Knowing Protein

6 Jun 2019 12:37PM by User Not Found

Protein is one of our essential macronutrients, along with fat and carbohydrates. It has a number of important functions including building tissue, cells and muscle and making hormones and anti-bodies.
Everyone needs protein in their diets but it is especially important when it comes to your training due to its muscle building benefits. 
This month therefore we will focus on what protein is, how it’s used in the body and what sources are available to help you reach your protein target.
What is protein
Proteins are a compound made up of amino acids. There are 20 amino acids used to build them. These amino acids all have unique properties which support the body in different ways. Proteins that contain all of these amino acids are called complete proteins. Dairy and meat are considered complete, but buckwheat, quinoa, soy and Quorn can also provide the complete amino acid profile. It is also possible to combine two or more incomplete protein sources to obtain the complete profile, therefore it is important to have a healthy balanced diet to achieve this.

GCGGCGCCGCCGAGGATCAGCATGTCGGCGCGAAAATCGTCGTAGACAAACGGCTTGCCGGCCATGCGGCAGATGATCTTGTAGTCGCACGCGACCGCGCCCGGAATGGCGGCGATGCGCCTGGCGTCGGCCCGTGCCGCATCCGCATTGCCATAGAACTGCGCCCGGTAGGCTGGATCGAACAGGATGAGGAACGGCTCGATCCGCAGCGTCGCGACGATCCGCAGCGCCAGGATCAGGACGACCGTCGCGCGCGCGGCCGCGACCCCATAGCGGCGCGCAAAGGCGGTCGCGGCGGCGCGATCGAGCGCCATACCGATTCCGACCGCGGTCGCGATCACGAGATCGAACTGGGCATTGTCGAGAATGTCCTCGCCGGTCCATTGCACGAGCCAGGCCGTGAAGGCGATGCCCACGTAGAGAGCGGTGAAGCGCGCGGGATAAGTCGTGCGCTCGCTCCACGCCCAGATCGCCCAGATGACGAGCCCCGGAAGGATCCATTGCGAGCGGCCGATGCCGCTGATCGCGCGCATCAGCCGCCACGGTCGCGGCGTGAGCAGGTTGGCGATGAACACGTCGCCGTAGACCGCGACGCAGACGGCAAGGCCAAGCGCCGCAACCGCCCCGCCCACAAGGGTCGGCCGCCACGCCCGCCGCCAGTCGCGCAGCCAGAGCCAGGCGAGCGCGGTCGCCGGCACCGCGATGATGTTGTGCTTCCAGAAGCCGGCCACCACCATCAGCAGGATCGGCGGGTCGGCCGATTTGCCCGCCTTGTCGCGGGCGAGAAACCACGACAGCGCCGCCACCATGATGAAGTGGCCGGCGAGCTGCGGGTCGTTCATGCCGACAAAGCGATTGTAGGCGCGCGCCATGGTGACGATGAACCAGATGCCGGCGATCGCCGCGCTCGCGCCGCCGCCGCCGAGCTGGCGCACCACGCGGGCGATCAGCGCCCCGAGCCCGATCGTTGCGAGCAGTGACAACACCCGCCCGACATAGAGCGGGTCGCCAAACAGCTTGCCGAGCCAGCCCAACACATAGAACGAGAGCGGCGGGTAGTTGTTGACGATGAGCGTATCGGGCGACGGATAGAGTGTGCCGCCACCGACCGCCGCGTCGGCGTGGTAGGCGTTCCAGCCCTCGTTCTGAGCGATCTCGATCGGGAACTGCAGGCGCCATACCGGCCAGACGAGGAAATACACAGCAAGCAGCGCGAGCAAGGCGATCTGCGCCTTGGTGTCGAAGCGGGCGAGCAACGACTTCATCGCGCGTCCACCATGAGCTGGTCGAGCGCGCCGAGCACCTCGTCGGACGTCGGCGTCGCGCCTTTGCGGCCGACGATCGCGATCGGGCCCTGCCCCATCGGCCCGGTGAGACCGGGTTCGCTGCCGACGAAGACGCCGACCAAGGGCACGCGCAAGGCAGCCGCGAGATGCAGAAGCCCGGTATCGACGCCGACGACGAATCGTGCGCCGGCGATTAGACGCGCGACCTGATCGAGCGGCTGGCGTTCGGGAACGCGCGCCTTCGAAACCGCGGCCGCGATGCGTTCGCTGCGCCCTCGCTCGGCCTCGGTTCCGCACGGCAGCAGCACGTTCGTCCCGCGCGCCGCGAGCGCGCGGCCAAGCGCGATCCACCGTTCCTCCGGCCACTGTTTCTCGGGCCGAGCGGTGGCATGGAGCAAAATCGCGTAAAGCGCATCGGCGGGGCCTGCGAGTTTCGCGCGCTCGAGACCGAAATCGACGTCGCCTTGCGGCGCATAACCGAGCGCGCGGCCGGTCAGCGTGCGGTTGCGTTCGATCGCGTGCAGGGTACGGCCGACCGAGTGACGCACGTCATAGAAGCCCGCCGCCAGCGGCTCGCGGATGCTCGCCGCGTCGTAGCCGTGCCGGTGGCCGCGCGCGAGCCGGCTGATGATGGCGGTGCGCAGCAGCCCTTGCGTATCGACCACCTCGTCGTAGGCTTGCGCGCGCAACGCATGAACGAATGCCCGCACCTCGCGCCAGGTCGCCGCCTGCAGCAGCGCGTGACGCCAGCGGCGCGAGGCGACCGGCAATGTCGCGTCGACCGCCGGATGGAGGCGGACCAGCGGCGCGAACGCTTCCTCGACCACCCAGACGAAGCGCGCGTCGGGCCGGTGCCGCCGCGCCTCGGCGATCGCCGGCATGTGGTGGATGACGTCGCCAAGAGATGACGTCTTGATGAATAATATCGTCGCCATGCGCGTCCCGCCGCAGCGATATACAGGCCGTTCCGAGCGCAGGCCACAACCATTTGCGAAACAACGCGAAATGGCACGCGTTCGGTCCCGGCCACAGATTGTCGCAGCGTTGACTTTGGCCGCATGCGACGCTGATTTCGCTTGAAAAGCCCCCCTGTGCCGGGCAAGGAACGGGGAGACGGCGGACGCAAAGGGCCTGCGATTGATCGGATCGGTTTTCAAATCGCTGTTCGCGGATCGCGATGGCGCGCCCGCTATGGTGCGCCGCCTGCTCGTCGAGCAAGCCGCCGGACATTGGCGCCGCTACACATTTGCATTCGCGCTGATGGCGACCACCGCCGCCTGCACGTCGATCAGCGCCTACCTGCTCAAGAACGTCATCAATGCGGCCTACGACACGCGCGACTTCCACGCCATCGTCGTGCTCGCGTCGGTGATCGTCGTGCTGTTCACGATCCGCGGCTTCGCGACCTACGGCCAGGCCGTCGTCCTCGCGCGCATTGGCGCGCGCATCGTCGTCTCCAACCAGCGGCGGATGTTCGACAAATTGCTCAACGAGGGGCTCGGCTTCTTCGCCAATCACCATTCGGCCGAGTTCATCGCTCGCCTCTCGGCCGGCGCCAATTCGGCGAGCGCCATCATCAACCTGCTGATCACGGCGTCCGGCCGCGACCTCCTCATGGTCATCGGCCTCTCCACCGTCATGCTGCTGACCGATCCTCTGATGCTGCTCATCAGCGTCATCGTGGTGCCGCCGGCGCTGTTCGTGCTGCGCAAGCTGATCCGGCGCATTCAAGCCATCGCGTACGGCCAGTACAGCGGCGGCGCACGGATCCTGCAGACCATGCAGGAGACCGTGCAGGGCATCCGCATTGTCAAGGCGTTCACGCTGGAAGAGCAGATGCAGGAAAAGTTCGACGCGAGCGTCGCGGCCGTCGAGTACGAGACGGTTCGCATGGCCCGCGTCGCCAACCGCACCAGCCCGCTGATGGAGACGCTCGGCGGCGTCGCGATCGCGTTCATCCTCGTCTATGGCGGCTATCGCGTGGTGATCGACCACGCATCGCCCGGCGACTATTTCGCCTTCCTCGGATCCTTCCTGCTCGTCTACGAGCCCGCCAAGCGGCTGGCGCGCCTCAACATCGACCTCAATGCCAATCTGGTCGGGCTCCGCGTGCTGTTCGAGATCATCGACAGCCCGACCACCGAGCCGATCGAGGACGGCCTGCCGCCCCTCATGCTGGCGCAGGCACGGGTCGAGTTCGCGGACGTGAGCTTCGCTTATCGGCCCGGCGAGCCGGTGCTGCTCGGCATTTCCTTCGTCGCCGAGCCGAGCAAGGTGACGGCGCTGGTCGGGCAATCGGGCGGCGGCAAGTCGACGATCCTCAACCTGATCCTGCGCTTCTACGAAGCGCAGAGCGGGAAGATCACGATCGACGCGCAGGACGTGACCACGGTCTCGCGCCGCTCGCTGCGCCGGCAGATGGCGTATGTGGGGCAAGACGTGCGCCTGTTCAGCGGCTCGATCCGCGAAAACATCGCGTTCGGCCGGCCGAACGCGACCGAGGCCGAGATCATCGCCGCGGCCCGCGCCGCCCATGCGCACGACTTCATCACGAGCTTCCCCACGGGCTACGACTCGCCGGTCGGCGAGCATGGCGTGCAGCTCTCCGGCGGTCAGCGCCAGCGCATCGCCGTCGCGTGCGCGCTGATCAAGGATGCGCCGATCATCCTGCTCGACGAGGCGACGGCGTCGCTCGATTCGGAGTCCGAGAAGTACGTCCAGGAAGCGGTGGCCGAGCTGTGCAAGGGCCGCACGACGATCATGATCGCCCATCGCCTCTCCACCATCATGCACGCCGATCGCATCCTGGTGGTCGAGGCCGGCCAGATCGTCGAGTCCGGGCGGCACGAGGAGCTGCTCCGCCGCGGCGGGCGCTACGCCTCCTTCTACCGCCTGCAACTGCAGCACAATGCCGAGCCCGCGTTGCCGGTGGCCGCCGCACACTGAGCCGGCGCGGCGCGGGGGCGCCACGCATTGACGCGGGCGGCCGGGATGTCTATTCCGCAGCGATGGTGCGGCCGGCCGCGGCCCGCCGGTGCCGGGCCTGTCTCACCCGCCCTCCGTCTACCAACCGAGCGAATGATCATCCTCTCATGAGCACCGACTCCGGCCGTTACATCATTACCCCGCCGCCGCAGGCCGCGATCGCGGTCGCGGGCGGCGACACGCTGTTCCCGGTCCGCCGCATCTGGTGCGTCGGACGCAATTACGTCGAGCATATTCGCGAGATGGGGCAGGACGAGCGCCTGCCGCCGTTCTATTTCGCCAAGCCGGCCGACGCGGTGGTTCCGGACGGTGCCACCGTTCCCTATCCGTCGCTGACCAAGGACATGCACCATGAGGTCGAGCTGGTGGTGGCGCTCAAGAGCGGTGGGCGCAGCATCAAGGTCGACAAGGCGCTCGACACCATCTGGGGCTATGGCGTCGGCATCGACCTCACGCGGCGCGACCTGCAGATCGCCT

How do we use it?
Protein has a number of important uses in the body: 
- Used as energy when there is a shortage of fats and carbohydrates 
- Building tissue, cells and muscle 
- Making hormones & antibodies 
- Used as an enzyme to start reactions in the body including metabolism, growth and repair
- Allowing for communication between different cells or transporting molecules around the body
Sources of protein
Eggs, 6g per one large egg
Salmon, 23g per 3-oz serving
Chicken, 24g per 3-oz serving
Milk, 8g per 1-cup
Tuna, 22g per 3-oz serving
Greek yogurt, 23g per 8-oz serving
Tofu, 12g per 3-oz serving
Lentils, 13g per 1/4 cup
Steak, 23g per 3-oz serving
Edamame beans, 8g per 1/2 cup
Peanut butter, 8g per 2-tbsp
Protein and exercise
As mentioned protein is responsible for rebuilding your muscle tissues after exercise. When we exercise we cause damage to our tissues which in turn gives our body the reason to rebuild the muscle to become stronger. This is where protein becomes essential when recovering from exercise. The Recommended Dietary Allowance for protein is 0.8 grams of protein per kilogram of body weight. As a general rule those who are regularly active should aim for 1g protein per pound of body weight. 

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